Floating on the back
You may be uncomfortable when first learning this skill as your lower body may sink as you raise your head. You may use different support techniques until you learn to float on your back without any support. The key is to float unsupported with your face clear of the water. You may use certain hand motions such as finning or sculling to help keep yourself more horizontal in the water.
Basic swimming techniques
The Flutter kick
Kicking is important because it helps propel us through the water while swimming. During fluttering, make sure not to bend your knees and keep your toes pointed. Kick your legs by keeping your feet in the water near the surface. The flutter kick is used for both freestyle and backstroke swimming styles of competitive swimming.
Treading water is a great skill to use whether you are in a pool or ocean or a lake, to keep yourself afloat. Treading is also an amazing upper and lower body workout. To tread water you would need to keep yourself afloat in a vertical position. There are different variations of kicks that you can use when you are treading water. Choose the one with which you are most comfortable. The eggbeater kick is the easiest to learn and requires kicking your legs towards the side in a circular, eggbeater motion. The basic flutter kick is an alternating foot motion using one leg at a time. You can also use the whip kick or the rotary kick, which are more difficult to learn. Sculling motion or your hand movements are also essential in keeping you above water. This kicking and sculling action when done simultaneously will help you keep your head above the water.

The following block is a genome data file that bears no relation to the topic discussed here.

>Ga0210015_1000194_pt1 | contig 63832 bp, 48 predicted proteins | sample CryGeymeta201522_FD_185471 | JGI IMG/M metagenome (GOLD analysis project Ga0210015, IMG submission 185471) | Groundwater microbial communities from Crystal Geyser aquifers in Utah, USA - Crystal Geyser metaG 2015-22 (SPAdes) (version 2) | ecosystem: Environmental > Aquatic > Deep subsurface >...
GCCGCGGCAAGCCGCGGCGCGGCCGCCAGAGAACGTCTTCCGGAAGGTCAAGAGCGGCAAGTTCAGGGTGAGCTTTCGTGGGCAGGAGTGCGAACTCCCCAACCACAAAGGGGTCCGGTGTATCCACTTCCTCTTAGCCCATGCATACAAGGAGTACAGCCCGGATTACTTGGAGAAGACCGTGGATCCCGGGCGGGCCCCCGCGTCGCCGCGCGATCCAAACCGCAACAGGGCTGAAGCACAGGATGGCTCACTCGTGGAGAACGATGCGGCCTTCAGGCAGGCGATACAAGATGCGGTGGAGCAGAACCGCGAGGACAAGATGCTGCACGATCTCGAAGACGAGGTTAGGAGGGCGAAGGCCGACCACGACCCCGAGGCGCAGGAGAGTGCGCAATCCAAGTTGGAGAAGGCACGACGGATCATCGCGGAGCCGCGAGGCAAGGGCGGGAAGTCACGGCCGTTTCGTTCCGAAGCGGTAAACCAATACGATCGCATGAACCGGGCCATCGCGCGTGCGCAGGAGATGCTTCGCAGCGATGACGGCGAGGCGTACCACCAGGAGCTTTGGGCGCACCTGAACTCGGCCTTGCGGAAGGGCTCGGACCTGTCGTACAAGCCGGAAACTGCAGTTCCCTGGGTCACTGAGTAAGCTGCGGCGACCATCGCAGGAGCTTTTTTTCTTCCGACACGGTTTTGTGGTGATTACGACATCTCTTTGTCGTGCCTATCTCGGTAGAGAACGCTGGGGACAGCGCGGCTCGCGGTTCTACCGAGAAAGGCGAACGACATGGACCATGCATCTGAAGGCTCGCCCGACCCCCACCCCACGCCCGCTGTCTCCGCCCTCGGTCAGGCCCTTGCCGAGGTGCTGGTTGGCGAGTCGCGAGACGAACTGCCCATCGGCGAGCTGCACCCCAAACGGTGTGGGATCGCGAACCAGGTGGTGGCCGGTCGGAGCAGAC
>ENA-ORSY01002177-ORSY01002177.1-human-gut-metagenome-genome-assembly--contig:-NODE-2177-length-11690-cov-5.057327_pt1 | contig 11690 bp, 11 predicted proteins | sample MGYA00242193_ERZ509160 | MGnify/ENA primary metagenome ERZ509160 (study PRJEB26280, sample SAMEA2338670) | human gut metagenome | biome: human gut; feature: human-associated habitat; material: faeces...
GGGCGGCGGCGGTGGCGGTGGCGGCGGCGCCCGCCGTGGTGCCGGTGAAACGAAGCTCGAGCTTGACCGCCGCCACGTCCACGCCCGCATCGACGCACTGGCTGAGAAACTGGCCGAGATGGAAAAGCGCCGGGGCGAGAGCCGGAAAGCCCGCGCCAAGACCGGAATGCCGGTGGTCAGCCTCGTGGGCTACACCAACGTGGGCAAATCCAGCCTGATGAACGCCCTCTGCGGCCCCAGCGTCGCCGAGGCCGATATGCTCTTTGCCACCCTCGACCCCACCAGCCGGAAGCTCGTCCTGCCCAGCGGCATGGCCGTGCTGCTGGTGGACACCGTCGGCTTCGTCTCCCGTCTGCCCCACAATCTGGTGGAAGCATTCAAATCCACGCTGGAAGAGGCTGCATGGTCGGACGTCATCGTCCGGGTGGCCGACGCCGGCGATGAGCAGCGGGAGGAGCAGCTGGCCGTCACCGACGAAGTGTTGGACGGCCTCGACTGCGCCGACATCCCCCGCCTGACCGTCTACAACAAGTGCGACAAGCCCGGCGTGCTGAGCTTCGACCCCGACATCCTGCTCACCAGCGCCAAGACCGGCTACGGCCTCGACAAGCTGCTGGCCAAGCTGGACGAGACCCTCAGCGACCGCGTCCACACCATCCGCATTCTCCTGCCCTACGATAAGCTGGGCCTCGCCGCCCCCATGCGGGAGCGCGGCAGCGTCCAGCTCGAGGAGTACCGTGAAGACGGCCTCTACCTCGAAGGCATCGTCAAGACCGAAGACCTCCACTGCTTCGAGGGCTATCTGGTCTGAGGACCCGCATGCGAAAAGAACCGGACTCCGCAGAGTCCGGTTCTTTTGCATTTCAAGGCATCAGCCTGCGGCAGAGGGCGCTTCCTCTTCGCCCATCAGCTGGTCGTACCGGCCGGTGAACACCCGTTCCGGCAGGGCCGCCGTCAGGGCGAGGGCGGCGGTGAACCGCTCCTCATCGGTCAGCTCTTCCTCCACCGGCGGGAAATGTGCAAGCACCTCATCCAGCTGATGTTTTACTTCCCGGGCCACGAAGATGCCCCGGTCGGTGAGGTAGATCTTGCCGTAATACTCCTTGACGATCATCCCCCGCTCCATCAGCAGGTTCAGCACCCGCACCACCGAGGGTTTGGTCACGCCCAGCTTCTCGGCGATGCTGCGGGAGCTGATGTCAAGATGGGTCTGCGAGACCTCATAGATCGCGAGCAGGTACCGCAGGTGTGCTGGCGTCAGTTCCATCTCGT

Sculling is a skill that is used throughout the strokes and helps in developing speed and comfort in water. Basic sculling is just moving the water back and forth with your hand. It is a sideward motion and when done fast enough, it will generate a force that provides a constant propulsion similar to a fan propeller. As you sweep out,your thumbs should be angled slightly down and as you sweep in, your thumbs should be angled slightly up.
Swimming for fitness – Basic swim strokes
The breaststroke is the oldest known swimming stroke and the slowest of the four competitive strokes. It is the only competitive stroke where the arms recover under water. The stroke begins with the body in the streamlined position and arms extended to the front just below the surface with palms down and your head in between your arms. The body is nearly horizontal with your hips and legs just below the surface. The stroke uses an alternating pull-and-kick action. As you pull your arms back, your upper body naturally rises. When your arms recover, kick your legs. The arms stroke in a circular fashion – sweep out, pull around and push forward. The breathing comes right after the pull and right before you kick.